Win the Witcher UK and more!

Merry Game Blogs Giveaway! In celebration of the holidays, over the next week the Writers Cabal and a select group of other game bloggers will be running a competition for fun and prizes. will be giving away a game for the person who suggests the best name for his new computer game!
Wadjet Eye Games Blog will be giving away a choice of prizes: CD-ROM versions of BLACKWELL LEGACY and BLACKWELL UNBOUND or a poster of BLACKWELL LEGACY! Just write a line of dialog for Rosangela Blackwell, Joey Mallone, or both and if your dialog is chosen, you’ll win a prize AND Wadjet Eye will try to include your dialog in the next BLACKWELL game.

Our prize – a copy of THE WITCHER (UK) for PC! If you’re just now hearing about it, check out some reviews… and if you want a spoiler, click here. With 80 hours of gameplay, it should take you well into January 😉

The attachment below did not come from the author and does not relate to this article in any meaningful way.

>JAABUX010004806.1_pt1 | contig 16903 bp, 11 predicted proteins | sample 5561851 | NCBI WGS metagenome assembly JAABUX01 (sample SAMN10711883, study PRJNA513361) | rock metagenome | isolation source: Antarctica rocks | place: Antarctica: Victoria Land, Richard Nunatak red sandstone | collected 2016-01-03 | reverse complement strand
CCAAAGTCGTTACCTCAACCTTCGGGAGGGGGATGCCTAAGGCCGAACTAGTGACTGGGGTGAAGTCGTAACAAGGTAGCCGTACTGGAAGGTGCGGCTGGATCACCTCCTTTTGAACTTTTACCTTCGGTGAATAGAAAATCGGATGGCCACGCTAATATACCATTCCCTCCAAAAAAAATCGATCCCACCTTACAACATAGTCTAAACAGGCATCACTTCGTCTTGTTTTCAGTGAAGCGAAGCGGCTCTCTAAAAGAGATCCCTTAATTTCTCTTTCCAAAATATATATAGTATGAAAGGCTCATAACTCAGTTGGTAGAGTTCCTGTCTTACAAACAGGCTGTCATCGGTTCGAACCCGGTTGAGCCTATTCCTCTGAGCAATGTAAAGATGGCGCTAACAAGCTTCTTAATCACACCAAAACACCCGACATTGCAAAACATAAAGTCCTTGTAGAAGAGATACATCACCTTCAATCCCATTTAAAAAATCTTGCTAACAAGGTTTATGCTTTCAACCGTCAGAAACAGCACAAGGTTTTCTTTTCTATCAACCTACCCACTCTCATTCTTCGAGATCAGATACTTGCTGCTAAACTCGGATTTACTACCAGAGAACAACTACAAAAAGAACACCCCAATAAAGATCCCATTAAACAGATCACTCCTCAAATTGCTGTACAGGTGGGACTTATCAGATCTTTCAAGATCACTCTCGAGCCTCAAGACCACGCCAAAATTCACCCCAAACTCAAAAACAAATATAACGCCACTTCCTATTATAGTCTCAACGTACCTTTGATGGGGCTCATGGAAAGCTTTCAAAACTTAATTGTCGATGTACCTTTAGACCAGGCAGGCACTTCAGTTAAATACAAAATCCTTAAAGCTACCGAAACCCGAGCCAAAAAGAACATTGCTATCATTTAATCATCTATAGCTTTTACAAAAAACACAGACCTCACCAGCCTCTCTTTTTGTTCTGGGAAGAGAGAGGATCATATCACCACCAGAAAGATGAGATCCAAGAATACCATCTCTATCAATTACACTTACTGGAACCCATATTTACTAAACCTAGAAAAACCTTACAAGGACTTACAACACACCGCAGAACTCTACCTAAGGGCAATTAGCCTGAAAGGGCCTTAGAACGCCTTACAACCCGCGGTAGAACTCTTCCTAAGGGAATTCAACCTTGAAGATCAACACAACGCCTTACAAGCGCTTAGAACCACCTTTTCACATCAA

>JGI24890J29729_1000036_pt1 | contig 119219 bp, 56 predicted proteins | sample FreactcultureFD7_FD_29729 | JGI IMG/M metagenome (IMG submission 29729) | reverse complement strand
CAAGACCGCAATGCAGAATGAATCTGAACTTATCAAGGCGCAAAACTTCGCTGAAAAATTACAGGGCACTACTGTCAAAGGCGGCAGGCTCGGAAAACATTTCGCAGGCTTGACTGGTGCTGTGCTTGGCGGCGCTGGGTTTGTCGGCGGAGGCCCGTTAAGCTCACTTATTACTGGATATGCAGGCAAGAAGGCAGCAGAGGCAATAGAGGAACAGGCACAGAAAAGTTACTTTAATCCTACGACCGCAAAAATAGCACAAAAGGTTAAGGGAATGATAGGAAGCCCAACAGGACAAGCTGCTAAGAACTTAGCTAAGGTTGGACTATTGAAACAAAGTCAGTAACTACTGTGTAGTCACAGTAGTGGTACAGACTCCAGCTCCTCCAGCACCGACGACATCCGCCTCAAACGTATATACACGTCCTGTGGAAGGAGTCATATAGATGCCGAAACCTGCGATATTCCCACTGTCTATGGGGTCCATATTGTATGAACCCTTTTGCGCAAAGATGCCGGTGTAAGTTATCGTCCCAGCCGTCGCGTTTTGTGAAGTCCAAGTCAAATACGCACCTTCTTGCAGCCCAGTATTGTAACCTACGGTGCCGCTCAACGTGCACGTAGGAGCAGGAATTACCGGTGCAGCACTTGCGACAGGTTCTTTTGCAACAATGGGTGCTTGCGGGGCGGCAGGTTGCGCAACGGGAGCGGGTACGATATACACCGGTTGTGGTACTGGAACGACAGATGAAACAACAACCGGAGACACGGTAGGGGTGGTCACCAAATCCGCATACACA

How do you Win a Copy?
All you have to do is comment on the Writers Cabal Blog until Wednesday, December 19th, at 8am PST. We’ll choose one random comment left during the week on any post on the blog. That commenter will win a copy of the game- it is as simple as that.

The comments do need to be legitimate (that is, on topic and adding value to the conversation), but you can enter as many times as you like – each relevant comment that you leave is an ‘entry’.

Then check back next Wednesday to see if you won! Look forward to conversing with you!

Question Mark Guess that game dialog! This week’s line of game dialog: “Looks like we have a winner in the non-stop vomiting sweepstakes!” Check back next week to see where it came from.

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Published in: on December 13, 2007 at 7:51 am  Comments (14)  

Say hello to Sande at the IGDA NYC Holiday Party!

Yes, Sande will be at the IGDA NYC Holiday party, so say hello!  If you really want to spook her, say “Anne can’t get a return flight on the 11th or 12th,” then walk away, like it was the most normal thing in the world.

Party safely everyone, and check back later this week for an exciting surprise!

Question Mark Last week’s game moment came from the MEGAMAN series of games. Did you guess? More Guess that Game Dialog to come this week!

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Published in: on December 11, 2007 at 4:59 pm  Leave a Comment